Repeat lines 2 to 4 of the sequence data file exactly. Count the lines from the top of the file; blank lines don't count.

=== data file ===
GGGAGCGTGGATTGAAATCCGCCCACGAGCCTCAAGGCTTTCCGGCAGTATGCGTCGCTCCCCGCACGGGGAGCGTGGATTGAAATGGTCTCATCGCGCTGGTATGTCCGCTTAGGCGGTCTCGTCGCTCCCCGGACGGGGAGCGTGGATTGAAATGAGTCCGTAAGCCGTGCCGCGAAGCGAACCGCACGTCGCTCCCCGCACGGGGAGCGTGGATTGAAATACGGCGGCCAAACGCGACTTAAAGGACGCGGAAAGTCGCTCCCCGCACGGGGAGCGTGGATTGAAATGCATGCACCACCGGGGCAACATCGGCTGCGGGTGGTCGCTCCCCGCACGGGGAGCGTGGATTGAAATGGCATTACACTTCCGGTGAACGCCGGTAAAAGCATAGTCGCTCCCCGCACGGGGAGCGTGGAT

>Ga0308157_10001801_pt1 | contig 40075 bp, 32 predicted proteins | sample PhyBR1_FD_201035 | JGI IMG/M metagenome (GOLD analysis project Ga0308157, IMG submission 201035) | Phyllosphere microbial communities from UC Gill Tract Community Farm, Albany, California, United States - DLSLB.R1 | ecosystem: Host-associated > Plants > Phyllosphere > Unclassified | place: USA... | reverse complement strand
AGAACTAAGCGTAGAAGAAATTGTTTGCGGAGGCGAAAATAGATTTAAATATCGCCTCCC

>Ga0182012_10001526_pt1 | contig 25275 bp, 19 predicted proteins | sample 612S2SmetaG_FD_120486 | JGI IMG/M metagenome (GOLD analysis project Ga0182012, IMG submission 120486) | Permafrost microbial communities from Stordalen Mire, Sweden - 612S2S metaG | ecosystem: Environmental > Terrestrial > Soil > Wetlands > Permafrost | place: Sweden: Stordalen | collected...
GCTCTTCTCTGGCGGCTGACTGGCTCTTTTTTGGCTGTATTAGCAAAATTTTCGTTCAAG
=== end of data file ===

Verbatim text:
>Ga0308157_10001801_pt1 | contig 40075 bp, 32 predicted proteins | sample PhyBR1_FD_201035 | JGI IMG/M metagenome (GOLD analysis project Ga0308157, IMG submission 201035) | Phyllosphere microbial communities from UC Gill Tract Community Farm, Albany, California, United States - DLSLB.R1 | ecosystem: Host-associated > Plants > Phyllosphere > Unclassified | place: USA... | reverse complement strand
AGAACTAAGCGTAGAAGAAATTGTTTGCGGAGGCGAAAATAGATTTAAATATCGCCTCCC

>Ga0182012_10001526_pt1 | contig 25275 bp, 19 predicted proteins | sample 612S2SmetaG_FD_120486 | JGI IMG/M metagenome (GOLD analysis project Ga0182012, IMG submission 120486) | Permafrost microbial communities from Stordalen Mire, Sweden - 612S2S metaG | ecosystem: Environmental > Terrestrial > Soil > Wetlands > Permafrost | place: Sweden: Stordalen | collected...